Benefits of Keeping a Commonplace Book

A commonplace book may be an old idea, but definitely not outdated.  Today’s commonplace book may even look different; now, rather than writing things down, you can keep them electronically.  This allows for storage of words, images, videos, and all sorts of medias, all in one place.  Other benefits include:

  • Reinforcing learning – many people remember things better if they write things down.
  • Accumulation of information in one readily accessible location
  • Increased creativity – it can help us see patterns in various pieces of information, and help us create or discover connections.
  • Filter information – a commonplace book can help you filter the overwhelming amount of information that bombards us daily.  This is a place to record only what is significant or seems significant.
  • Organizing thoughts – basically making order out of chaos.  If you organize your thoughts in the book, you can see development and change over time; you can also see flaws in logic and so forth when you go back to previous notations

Whether you keep an electronic or a paperback version depends on what your goals are, what your preferences are, and perhaps which one is more frequently available to you.  An electronic version may allow you to include kinds of media such as videos, music, and images.  It can also be accessed from anywhere with internet access if you keep it online.  On the other hand, in a power outage, you lose access.  In addition, a paper version requires personal writing, which can aid memory.

Steps for Keeping a Commonplace Book

  1. Electronic or paper?  Choose your medium.  Weigh the benefits of both and chose the best one for your circumstances and preferences.  Blogs can be used for this, as can Pinterest and other similar sites, at least to some extent. I have also seen suggestions for Evernote, Tumnblr, and OnSwipe, among others.  Frankly, I prefer pen and paper.  For me, actually physically writing something out helps me remember things better than typing them out.  In addition, I can doodle, draw, and sketch to my heart’s delight. Others find electronic versions more appropriate or desirable.  Some of the benefits of keeping it electronically are portability, ability to combine pictures, calendars, notes, and more; in addition, electronic versions are more readily divided into sections, arranged and re-arranged.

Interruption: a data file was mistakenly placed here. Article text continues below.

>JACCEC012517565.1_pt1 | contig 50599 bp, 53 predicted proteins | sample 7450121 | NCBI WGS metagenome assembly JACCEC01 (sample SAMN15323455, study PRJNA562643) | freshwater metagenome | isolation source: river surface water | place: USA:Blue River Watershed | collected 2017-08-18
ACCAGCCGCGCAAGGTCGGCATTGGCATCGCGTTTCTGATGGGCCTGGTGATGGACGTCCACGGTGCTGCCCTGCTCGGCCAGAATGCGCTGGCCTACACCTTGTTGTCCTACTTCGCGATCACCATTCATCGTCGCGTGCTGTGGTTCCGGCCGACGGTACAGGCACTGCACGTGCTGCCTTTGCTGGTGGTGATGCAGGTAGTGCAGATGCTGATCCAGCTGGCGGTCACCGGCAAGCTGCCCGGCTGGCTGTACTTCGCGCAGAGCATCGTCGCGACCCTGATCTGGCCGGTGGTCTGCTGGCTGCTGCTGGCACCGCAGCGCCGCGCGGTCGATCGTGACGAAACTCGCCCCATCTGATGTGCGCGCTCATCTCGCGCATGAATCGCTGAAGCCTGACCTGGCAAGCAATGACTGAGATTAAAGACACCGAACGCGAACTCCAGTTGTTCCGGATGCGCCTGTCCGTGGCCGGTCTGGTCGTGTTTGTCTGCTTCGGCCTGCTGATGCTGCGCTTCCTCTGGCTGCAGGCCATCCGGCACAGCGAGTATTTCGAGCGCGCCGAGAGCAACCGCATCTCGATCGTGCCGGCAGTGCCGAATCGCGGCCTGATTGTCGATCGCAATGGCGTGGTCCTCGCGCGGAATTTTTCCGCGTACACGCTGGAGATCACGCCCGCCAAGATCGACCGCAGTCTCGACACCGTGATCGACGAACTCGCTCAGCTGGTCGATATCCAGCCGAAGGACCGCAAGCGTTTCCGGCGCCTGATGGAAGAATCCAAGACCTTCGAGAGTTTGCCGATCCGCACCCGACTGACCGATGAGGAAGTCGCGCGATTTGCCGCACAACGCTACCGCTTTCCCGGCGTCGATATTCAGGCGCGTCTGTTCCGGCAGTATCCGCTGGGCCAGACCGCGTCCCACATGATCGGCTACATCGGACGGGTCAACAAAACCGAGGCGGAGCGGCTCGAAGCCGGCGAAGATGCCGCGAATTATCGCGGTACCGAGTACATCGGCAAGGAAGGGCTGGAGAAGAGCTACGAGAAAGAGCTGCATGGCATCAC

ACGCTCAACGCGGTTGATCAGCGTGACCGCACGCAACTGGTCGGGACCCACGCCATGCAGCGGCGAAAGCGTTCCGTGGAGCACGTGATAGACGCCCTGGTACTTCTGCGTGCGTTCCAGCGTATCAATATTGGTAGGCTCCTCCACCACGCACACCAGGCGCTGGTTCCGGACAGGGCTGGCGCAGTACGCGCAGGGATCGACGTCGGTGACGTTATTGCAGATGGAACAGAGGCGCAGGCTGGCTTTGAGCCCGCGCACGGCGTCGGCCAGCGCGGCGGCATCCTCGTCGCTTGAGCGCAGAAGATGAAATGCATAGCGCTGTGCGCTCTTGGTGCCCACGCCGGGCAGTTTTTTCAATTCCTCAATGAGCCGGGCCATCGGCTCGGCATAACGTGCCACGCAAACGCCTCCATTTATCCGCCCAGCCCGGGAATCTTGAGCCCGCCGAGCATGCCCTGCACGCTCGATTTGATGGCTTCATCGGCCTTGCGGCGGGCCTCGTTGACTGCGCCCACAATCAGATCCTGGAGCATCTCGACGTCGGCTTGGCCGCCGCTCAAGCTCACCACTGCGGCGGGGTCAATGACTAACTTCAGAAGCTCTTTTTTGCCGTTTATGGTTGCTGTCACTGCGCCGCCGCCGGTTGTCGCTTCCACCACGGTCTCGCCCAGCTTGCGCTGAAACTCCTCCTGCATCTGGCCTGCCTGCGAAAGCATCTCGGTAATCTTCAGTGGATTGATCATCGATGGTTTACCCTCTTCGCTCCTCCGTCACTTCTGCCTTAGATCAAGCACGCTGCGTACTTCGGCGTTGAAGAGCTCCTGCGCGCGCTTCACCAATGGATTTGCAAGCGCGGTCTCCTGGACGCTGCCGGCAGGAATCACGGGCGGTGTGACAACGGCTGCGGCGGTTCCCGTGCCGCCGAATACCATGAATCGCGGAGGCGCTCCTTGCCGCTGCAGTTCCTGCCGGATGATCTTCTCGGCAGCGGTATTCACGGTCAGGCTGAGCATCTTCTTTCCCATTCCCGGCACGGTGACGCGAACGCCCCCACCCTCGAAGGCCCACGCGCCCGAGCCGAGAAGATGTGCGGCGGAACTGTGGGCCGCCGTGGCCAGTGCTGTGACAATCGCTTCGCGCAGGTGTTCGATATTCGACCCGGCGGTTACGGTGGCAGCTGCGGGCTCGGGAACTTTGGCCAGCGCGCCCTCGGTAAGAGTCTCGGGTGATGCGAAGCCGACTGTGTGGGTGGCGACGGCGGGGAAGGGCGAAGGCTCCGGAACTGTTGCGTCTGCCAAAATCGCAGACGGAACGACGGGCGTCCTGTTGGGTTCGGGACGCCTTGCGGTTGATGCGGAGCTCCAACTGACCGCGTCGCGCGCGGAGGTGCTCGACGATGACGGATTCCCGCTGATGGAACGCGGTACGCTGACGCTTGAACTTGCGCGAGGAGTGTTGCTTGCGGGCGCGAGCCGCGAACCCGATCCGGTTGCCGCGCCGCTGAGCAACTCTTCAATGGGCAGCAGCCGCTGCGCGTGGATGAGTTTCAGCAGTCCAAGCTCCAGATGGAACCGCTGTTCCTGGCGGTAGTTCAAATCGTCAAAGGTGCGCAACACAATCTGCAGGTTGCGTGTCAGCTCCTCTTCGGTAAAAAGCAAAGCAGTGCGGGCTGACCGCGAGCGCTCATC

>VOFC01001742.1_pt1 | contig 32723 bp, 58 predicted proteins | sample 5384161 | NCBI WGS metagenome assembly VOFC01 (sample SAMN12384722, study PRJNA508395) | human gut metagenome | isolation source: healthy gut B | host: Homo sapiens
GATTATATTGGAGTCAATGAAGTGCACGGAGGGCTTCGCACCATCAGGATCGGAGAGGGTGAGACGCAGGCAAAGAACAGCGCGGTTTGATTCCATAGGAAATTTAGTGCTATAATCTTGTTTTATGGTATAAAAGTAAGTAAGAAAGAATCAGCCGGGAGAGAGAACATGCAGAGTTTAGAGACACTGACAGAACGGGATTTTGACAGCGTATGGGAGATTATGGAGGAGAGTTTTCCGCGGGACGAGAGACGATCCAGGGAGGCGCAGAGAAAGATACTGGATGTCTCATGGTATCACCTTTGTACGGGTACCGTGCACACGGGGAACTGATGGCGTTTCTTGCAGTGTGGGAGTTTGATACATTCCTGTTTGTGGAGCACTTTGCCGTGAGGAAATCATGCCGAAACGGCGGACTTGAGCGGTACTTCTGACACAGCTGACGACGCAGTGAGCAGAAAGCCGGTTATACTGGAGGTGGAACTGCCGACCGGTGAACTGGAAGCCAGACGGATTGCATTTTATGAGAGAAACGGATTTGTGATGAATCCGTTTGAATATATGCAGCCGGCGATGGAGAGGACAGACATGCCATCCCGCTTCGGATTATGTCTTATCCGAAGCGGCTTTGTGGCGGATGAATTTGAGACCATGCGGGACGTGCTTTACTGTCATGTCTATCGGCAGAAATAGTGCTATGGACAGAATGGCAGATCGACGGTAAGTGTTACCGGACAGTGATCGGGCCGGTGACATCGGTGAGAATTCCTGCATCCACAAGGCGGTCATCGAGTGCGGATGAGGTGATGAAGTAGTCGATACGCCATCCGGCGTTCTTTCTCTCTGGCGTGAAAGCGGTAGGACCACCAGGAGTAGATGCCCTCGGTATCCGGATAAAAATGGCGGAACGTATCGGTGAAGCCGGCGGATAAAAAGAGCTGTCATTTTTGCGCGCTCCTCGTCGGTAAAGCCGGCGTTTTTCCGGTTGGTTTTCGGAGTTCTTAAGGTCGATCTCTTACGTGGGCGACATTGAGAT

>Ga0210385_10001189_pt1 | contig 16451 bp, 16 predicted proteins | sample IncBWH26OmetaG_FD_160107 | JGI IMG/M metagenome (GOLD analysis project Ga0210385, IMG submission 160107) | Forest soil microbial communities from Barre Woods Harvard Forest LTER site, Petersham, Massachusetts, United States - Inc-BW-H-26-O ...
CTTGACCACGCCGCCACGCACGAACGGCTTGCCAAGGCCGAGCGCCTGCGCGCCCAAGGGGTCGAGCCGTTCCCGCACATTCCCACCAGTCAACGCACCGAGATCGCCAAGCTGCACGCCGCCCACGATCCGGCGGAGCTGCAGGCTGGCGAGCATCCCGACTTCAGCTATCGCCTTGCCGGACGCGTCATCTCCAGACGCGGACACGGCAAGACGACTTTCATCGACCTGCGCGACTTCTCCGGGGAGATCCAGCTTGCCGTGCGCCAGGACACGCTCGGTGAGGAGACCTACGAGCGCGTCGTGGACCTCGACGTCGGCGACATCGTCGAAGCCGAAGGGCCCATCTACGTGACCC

2. Contents?  Well, some people record quotes that they find interesting or thought-provoking.  Others use them as almost a reading journal, listing books that they want to or do read, thoughts on what they’ve read, and reactions to the reading.  Other people record recipes, notes, ideas, life lessons, heroes, song lyrics, clippings from newspapers, and important pictures. There are people who create music commonplace books,
  3. Another thing to consider is organization.  If you don’t organize your book in some way, you will struggle to find any information when you want it.  One idea is a section for list of books to read, another for quotes from the book, and interpretations and other material.    Ways to create sections depend on the medium you are using; there are tabs (permanent and sticky-note type) that you can add to blank books, you can use tabs in 3-ring notebooks, and you can break up blogs into pages or use labels/tags as well.  Organize before you start writing; trust me, it is easier this way!  I didn’t do this with my early versions and I found them difficult to work with in the end.  Some people organize their books by project.  Others use their commonplace books as devotional work, research records, or work toward a book.

Well-known People Who Kept Commonplace Books

H. P. Lovecraft

John Locke

Francis Bacon

E. M. Forster –

  • Clarissa Harlowe. Have read 1/3 of. Long books, when read, are usually overpraised, because the reader wants to convince others and himself that he has not wasted his time.”
    (E.M. Forster in 1926, excerpt from Commonplace Book, ed. by Philip Gardner. Stanford Univ. Press, 1988)

Victor Hugo

Washington Irving

John Hancock

Commonplace 2

 

My current commonplace book is a Miquelrius notebook with a soft leather cover.  At the moment it is rather similar to a day planner, with calendars added in by me and notes on weekly activities.  However, it is much more than that.  I have made note of sites that I’ve found helpful over approximately the last eight months (like PopClogs), as well as inspirational quotes and things that I need to remember.  I’ve noted my daughter’s height and weight changes between visits to her doctor, which has shown that she is steadily growing, not too fast and not too slow.  I’ve included lists of books that I’ve checked out and enjoyed, books that I want to buy eventually, and books that others have recommended to me.  All in all, it is a convenient bundle of information, readily accessible anytime it is needed.